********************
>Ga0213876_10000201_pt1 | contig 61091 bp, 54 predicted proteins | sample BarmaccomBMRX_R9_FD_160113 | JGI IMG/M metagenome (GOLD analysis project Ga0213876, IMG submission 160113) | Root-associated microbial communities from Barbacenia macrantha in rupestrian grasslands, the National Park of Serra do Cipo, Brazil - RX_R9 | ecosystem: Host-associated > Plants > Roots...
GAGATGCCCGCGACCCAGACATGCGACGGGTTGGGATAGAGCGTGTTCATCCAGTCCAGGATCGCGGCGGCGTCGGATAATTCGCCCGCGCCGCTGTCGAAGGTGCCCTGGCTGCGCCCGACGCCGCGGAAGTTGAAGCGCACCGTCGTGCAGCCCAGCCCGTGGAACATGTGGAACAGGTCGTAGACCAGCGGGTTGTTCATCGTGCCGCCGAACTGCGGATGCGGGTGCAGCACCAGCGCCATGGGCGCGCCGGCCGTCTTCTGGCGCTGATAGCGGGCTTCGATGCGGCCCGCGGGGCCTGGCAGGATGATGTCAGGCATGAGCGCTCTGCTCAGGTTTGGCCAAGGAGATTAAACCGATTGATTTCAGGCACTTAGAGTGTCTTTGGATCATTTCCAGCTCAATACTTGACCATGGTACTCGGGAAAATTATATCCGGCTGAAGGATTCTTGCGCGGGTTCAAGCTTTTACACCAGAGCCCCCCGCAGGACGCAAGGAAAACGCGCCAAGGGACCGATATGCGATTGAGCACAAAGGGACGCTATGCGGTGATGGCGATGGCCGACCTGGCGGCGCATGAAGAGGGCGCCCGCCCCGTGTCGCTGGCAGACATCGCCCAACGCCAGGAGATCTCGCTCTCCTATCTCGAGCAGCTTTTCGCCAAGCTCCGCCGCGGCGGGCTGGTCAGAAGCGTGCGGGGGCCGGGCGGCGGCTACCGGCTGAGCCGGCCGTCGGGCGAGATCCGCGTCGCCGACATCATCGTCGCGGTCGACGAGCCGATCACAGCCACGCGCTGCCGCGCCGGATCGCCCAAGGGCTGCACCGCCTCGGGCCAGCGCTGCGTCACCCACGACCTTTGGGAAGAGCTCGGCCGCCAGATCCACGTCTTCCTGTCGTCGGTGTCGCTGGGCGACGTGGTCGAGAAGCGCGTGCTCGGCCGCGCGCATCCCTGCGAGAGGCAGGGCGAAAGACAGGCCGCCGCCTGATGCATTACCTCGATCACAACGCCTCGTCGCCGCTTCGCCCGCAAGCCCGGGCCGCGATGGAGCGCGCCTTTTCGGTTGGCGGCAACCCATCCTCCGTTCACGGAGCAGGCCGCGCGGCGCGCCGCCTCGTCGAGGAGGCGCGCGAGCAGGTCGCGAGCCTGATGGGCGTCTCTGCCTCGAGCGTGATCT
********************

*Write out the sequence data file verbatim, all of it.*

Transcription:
>Ga0213876_10000201_pt1 | contig 61091 bp, 54 predicted proteins | sample BarmaccomBMRX_R9_FD_160113 | JGI IMG/M metagenome (GOLD analysis project Ga0213876, IMG submission 160113) | Root-associated microbial communities from Barbacenia macrantha in rupestrian grasslands, the National Park of Serra do Cipo, Brazil - RX_R9 | ecosystem: Host-associated > Plants > Roots...
GAGATGCCCGCGACCCAGACATGCGACGGGTTGGGATAGAGCGTGTTCATCCAGTCCAGGATCGCGGCGGCGTCGGATAATTCGCCCGCGCCGCTGTCGAAGGTGCCCTGGCTGCGCCCGACGCCGCGGAAGTTGAAGCGCACCGTCGTGCAGCCCAGCCCGTGGAACATGTGGAACAGGTCGTAGACCAGCGGGTTGTTCATCGTGCCGCCGAACTGCGGATGCGGGTGCAGCACCAGCGCCATGGGCGCGCCGGCCGTCTTCTGGCGCTGATAGCGGGCTTCGATGCGGCCCGCGGGGCCTGGCAGGATGATGTCAGGCATGAGCGCTCTGCTCAGGTTTGGCCAAGGAGATTAAACCGATTGATTTCAGGCACTTAGAGTGTCTTTGGATCATTTCCAGCTCAATACTTGACCATGGTACTCGGGAAAATTATATCCGGCTGAAGGATTCTTGCGCGGGTTCAAGCTTTTACACCAGAGCCCCCCGCAGGACGCAAGGAAAACGCGCCAAGGGACCGATATGCGATTGAGCACAAAGGGACGCTATGCGGTGATGGCGATGGCCGACCTGGCGGCGCATGAAGAGGGCGCCCGCCCCGTGTCGCTGGCAGACATCGCCCAACGCCAGGAGATCTCGCTCTCCTATCTCGAGCAGCTTTTCGCCAAGCTCCGCCGCGGCGGGCTGGTCAGAAGCGTGCGGGGGCCGGGCGGCGGCTACCGGCTGAGCCGGCCGTCGGGCGAGATCCGCGTCGCCGACATCATCGTCGCGGTCGACGAGCCGATCACAGCCACGCGCTGCCGCGCCGGATCGCCCAAGGGCTGCACCGCCTCGGGCCAGCGCTGCGTCACCCACGACCTTTGGGAAGAGCTCGGCCGCCAGATCCACGTCTTCCTGTCGTCGGTGTCGCTGGGCGACGTGGTCGAGAAGCGCGTGCTCGGCCGCGCGCATCCCTGCGAGAGGCAGGGCGAAAGACAGGCCGCCGCCTGATGCATTACCTCGATCACAACGCCTCGTCGCCGCTTCGCCCGCAAGCCCGGGCCGCGATGGAGCGCGCCTTTTCGGTTGGCGGCAACCCATCCTCCGTTCACGGAGCAGGCCGCGCGGCGCGCCGCCTCGTCGAGGAGGCGCGCGAGCAGGTCGCGAGCCTGATGGGCGTCTCTGCCTCGAGCGTGATCT